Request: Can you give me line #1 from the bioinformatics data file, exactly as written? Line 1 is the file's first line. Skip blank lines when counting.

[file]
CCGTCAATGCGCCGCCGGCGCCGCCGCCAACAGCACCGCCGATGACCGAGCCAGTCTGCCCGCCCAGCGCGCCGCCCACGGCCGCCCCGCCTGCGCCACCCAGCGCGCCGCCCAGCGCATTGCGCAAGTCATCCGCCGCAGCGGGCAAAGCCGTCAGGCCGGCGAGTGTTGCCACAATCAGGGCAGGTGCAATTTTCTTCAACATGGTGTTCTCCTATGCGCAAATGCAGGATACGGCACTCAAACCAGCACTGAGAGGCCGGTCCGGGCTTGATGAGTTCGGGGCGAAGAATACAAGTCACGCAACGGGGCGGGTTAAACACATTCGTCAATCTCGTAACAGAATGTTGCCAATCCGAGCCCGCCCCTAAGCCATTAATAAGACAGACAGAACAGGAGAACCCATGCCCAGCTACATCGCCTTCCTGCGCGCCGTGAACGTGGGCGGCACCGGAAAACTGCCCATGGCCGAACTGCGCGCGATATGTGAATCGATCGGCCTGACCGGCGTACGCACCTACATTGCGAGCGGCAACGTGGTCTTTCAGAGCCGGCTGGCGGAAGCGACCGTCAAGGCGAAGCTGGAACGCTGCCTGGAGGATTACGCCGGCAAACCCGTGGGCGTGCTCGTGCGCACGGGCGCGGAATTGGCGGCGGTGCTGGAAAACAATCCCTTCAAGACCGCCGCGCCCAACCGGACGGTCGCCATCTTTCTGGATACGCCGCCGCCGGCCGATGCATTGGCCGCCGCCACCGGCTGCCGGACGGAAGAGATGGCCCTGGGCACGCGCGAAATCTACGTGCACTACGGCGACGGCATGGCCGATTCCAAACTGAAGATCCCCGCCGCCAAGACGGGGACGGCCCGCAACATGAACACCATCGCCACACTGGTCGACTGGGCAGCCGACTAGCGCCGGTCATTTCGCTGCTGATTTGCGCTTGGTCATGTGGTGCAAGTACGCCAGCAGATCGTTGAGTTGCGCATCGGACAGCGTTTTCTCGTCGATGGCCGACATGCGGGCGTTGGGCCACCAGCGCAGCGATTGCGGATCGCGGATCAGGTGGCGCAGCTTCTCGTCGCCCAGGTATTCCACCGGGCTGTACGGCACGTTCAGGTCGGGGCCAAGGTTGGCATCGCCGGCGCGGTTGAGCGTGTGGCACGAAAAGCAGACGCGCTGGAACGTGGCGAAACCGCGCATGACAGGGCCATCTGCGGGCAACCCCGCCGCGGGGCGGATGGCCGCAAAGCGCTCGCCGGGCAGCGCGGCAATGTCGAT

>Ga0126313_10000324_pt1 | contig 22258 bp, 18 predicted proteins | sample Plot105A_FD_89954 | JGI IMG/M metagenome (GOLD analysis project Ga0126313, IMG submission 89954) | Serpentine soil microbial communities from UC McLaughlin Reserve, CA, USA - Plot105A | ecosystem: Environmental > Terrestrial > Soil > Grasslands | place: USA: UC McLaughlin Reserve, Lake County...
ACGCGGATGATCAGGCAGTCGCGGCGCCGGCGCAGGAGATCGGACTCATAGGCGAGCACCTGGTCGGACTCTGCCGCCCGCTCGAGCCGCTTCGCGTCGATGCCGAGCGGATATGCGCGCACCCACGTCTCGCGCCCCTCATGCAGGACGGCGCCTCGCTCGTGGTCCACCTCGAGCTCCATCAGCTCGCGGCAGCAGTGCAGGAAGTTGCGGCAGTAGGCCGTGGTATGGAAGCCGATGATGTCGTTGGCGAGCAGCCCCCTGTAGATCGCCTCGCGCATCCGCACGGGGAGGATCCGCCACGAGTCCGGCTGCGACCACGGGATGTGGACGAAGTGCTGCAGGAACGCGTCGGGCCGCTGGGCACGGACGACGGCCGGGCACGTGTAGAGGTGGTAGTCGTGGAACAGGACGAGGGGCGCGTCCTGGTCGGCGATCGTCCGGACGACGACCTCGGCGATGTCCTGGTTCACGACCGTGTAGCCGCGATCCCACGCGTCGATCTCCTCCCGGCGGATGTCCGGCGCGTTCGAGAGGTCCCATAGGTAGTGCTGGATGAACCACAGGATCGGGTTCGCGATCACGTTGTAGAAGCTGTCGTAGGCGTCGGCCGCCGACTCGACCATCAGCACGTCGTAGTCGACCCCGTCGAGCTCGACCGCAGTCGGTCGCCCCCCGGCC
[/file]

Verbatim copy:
CCGTCAATGCGCCGCCGGCGCCGCCGCCAACAGCACCGCCGATGACCGAGCCAGTCTGCCCGCCCAGCGCGCCGCCCACGGCCGCCCCGCCTGCGCCACCCAGCGCGCCGCCCAGCGCATTGCGCAAGTCATCCGCCGCAGCGGGCAAAGCCGTCAGGCCGGCGAGTGTTGCCACAATCAGGGCAGGTGCAATTTTCTTCAACATGGTGTTCTCCTATGCGCAAATGCAGGATACGGCACTCAAACCAGCACTGAGAGGCCGGTCCGGGCTTGATGAGTTCGGGGCGAAGAATACAAGTCACGCAACGGGGCGGGTTAAACACATTCGTCAATCTCGTAACAGAATGTTGCCAATCCGAGCCCGCCCCTAAGCCATTAATAAGACAGACAGAACAGGAGAACCCATGCCCAGCTACATCGCCTTCCTGCGCGCCGTGAACGTGGGCGGCACCGGAAAACTGCCCATGGCCGAACTGCGCGCGATATGTGAATCGATCGGCCTGACCGGCGTACGCACCTACATTGCGAGCGGCAACGTGGTCTTTCAGAGCCGGCTGGCGGAAGCGACCGTCAAGGCGAAGCTGGAACGCTGCCTGGAGGATTACGCCGGCAAACCCGTGGGCGTGCTCGTGCGCACGGGCGCGGAATTGGCGGCGGTGCTGGAAAACAATCCCTTCAAGACCGCCGCGCCCAACCGGACGGTCGCCATCTTTCTGGATACGCCGCCGCCGGCCGATGCATTGGCCGCCGCCACCGGCTGCCGGACGGAAGAGATGGCCCTGGGCACGCGCGAAATCTACGTGCACTACGGCGACGGCATGGCCGATTCCAAACTGAAGATCCCCGCCGCCAAGACGGGGACGGCCCGCAACATGAACACCATCGCCACACTGGTCGACTGGGCAGCCGACTAGCGCCGGTCATTTCGCTGCTGATTTGCGCTTGGTCATGTGGTGCAAGTACGCCAGCAGATCGTTGAGTTGCGCATCGGACAGCGTTTTCTCGTCGATGGCCGACATGCGGGCGTTGGGCCACCAGCGCAGCGATTGCGGATCGCGGATCAGGTGGCGCAGCTTCTCGTCGCCCAGGTATTCCACCGGGCTGTACGGCACGTTCAGGTCGGGGCCAAGGTTGGCATCGCCGGCGCGGTTGAGCGTGTGGCACGAAAAGCAGACGCGCTGGAACGTGGCGAAACCGCGCATGACAGGGCCATCTGCGGGCAACCCCGCCGCGGGGCGGATGGCCGCAAAGCGCTCGCCGGGCAGCGCGGCAATGTCGAT